"They need these tests to run without a hitch for the fifteen billion pound railway to hit its scheduled opening of December 2018."
Those painful words come about a minute into the third series of the BBC's Crossrail documentary, aptly titled The Fifteen Billion Pound Railway. Spoiler alert: it didn't launch on time.
Crossrail's delay, then further delay, hangs heavy over the show. Every few minutes there's another interview with construction workers, or engineers, re-iterating how important it is to make the December 2018 launch date. Nearly the entire first episode is set before the delay was announced, and therefore a lot of dramatic tension over whether things will get done on time is rendered null and void.
Even though the viewer knows that ultimately, Crossrail failed to meet its deadline, The Fifteen Billion Pound Railway isn't a pointless watch. It examines ways that delays mounted in the construction, which led to a haemorrhaging of both time and money. One repeated theme is the difficulty in getting materials into stations, something done mainly via construction trains. These trains are liable to get caught in underground traffic jams, leaving the next station along waiting for hours before it gets the required material to continue working.
Also covered is the dilemma of testing the new Class 345s in the tunnels. This wasn't meant to begin until the platforms of the stations were complete, but those delays made that impossible. So testing is done in 48 hour windows, when construction workers have to down tools and clear out of the tunnels, bringing all of their work to a grinding halt.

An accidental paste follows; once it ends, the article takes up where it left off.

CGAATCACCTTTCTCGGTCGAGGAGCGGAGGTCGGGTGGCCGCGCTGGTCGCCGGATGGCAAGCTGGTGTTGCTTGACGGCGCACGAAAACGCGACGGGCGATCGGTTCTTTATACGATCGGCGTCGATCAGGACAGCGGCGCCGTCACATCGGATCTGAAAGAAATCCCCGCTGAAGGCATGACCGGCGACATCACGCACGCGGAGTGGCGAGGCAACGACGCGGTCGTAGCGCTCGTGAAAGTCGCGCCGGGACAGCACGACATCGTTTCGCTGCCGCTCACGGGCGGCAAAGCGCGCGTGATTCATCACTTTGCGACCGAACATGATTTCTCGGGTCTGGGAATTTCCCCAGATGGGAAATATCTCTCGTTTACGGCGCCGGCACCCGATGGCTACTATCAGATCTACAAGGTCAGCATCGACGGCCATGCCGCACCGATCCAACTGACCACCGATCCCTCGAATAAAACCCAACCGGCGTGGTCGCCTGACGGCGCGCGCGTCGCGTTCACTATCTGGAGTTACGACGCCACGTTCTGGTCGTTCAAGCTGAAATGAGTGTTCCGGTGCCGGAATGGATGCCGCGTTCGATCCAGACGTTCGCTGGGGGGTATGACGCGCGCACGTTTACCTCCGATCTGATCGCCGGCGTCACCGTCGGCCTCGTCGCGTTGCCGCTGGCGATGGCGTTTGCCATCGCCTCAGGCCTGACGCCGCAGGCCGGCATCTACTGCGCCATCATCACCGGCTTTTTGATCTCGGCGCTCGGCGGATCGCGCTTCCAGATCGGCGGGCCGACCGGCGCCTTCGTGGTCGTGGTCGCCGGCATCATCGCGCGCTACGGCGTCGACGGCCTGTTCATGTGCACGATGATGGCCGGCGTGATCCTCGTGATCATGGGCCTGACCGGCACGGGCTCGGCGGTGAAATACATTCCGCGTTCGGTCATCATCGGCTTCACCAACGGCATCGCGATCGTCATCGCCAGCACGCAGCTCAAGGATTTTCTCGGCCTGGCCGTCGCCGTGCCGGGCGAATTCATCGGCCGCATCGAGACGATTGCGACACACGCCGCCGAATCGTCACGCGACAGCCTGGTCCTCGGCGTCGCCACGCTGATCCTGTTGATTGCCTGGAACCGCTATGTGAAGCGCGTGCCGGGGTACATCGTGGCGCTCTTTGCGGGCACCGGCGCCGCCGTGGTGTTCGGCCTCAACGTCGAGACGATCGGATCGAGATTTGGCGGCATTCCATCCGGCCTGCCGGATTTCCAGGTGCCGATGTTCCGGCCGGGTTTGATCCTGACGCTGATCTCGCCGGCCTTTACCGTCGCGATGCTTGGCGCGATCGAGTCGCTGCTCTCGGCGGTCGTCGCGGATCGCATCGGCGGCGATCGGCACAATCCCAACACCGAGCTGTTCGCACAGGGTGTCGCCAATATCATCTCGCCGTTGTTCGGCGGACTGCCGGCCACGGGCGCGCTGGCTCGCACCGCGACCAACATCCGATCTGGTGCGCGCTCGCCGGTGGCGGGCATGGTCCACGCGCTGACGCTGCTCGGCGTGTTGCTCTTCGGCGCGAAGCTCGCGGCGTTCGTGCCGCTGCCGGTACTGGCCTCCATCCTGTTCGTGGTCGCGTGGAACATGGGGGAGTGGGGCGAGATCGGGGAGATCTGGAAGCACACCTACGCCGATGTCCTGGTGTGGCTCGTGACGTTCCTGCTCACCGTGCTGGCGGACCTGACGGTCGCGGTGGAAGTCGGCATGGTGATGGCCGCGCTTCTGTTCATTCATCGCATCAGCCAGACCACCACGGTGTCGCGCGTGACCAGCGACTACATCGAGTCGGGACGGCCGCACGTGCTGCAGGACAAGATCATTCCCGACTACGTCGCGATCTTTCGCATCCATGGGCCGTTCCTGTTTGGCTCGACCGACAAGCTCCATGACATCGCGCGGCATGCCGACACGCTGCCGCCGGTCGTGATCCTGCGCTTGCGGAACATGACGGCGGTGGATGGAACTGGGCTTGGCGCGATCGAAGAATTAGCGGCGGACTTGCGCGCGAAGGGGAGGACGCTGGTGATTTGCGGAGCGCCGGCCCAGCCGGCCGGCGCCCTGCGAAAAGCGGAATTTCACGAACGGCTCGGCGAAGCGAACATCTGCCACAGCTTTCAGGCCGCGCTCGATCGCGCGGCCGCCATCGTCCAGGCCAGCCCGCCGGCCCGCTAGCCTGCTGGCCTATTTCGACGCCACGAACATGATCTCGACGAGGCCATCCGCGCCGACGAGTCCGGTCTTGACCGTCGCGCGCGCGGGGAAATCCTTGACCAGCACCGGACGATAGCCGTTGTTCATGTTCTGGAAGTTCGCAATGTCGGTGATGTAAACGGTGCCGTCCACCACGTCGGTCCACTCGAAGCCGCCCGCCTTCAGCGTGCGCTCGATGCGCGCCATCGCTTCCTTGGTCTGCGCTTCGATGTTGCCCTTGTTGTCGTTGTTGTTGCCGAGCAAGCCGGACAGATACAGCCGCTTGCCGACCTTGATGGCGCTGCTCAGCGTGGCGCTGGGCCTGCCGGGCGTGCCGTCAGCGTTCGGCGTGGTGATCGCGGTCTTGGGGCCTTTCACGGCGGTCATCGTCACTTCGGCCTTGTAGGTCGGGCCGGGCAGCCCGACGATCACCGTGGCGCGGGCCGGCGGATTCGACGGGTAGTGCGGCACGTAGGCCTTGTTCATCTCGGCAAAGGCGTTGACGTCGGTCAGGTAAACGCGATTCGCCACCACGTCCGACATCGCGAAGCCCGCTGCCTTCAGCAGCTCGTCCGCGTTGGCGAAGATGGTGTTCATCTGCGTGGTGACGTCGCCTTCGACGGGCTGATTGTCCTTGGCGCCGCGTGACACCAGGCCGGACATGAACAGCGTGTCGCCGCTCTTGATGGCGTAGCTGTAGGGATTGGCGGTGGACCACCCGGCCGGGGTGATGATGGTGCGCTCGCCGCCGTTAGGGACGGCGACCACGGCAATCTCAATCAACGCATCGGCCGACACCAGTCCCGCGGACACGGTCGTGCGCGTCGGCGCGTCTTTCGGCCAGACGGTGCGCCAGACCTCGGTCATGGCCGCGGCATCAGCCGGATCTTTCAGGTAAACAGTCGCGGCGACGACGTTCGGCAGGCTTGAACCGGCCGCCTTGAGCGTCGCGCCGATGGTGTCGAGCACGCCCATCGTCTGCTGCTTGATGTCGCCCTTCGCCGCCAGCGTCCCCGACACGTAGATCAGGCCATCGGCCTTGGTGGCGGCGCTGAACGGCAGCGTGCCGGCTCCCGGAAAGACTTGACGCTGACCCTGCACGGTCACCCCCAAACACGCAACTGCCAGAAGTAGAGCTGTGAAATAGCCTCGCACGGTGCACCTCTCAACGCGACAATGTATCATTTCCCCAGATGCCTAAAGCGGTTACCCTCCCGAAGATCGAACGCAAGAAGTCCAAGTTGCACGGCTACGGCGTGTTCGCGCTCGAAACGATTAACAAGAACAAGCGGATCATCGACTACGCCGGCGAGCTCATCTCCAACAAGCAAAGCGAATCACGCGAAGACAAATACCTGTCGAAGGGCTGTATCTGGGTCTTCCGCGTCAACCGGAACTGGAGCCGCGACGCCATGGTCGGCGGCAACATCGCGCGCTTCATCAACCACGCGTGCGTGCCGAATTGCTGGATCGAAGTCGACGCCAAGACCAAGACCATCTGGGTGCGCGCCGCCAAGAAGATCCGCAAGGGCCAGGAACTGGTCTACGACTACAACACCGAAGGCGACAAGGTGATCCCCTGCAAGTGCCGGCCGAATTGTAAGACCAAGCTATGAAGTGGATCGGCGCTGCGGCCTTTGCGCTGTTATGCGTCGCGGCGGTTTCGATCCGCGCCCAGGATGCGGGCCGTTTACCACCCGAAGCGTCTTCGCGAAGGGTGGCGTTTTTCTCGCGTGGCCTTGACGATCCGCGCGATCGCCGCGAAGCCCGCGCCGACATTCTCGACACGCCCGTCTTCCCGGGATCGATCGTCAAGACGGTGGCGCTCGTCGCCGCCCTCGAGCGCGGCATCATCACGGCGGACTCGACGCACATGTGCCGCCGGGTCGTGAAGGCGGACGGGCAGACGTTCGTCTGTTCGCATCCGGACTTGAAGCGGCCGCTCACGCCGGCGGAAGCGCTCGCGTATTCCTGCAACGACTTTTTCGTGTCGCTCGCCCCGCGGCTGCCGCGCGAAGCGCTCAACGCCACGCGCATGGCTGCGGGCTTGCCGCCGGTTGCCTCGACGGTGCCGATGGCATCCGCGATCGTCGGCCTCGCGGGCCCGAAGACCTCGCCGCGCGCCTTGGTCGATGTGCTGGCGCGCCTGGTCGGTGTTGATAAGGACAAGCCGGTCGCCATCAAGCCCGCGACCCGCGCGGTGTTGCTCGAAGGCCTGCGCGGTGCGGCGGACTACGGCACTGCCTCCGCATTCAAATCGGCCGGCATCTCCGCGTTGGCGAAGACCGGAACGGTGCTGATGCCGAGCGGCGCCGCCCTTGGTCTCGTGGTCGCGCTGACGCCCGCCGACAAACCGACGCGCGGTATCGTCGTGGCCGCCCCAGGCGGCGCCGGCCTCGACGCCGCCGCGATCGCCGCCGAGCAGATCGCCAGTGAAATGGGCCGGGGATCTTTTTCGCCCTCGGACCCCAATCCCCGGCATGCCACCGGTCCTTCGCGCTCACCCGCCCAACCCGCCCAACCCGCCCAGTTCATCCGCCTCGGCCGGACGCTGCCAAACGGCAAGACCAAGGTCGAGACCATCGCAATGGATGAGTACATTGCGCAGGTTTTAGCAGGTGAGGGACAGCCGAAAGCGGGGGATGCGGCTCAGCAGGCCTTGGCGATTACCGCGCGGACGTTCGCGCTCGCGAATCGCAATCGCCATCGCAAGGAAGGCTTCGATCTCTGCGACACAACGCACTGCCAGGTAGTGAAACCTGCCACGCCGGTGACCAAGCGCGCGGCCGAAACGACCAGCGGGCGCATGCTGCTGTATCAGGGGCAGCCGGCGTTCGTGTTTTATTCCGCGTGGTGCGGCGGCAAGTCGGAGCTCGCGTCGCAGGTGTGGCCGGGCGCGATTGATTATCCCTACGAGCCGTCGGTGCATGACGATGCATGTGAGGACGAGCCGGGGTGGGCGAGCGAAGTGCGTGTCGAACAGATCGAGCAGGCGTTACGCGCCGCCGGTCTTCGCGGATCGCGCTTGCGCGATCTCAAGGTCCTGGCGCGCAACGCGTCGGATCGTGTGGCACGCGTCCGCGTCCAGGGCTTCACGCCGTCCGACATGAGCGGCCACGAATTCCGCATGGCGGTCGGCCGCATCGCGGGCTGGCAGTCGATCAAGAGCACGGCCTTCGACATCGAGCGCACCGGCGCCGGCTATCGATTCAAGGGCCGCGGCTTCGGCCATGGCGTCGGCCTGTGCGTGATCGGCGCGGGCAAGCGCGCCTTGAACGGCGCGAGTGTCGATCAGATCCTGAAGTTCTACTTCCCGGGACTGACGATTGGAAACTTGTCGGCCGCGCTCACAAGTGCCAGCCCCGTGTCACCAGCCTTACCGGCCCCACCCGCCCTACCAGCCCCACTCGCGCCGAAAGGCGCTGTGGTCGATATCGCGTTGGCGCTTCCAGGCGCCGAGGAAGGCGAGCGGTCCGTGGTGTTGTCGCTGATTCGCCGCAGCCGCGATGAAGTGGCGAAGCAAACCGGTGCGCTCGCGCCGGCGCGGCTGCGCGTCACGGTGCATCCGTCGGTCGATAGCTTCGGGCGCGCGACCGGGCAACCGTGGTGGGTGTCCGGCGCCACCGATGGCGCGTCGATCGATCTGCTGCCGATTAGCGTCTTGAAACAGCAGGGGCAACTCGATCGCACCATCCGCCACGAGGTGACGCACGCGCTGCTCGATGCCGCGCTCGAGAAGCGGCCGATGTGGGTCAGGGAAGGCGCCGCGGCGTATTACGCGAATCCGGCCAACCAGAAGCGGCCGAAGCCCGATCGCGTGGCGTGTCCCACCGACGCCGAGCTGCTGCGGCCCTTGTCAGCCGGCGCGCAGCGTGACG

Sprinkled in between shots of people tightening bolts and looking stressed, is the training of a driver, Rochelle. She's going to be at the helm of one the new trains, and following her journey adds a human element to the show. Apart from that it's mostly back to the construction work apart from the odd tangent. And if you like black and white graphics of trains, then oh boy, is this the show for you.
Some things are conspicuous by their absence. One key event that's never mentioned is an explosion at Pudding Mill Lane, something which many who are in the know see as the point when things started to go wrong for Crossrail. Also missing are the stations that are the furthest behind schedule. We only see inside Canary Wharf — almost complete — and Tottenham Court Road — making similar good progress. What might've been more fascinating is those stations months behind deadline, like Whitechapel and Bond Street. Just a reminder that this isn't an all-access show.
The first episode ends with the August 2018 announcement that Crossrail would not be opening in December, setting things up nicely for episode two, which will hopefully reckon with just how far behind schedule the project now is.
The Fifteen Billion Pound Railway airs on BBC2, Wednesday 13 February at 9pm. The second episode is the same time, the following week.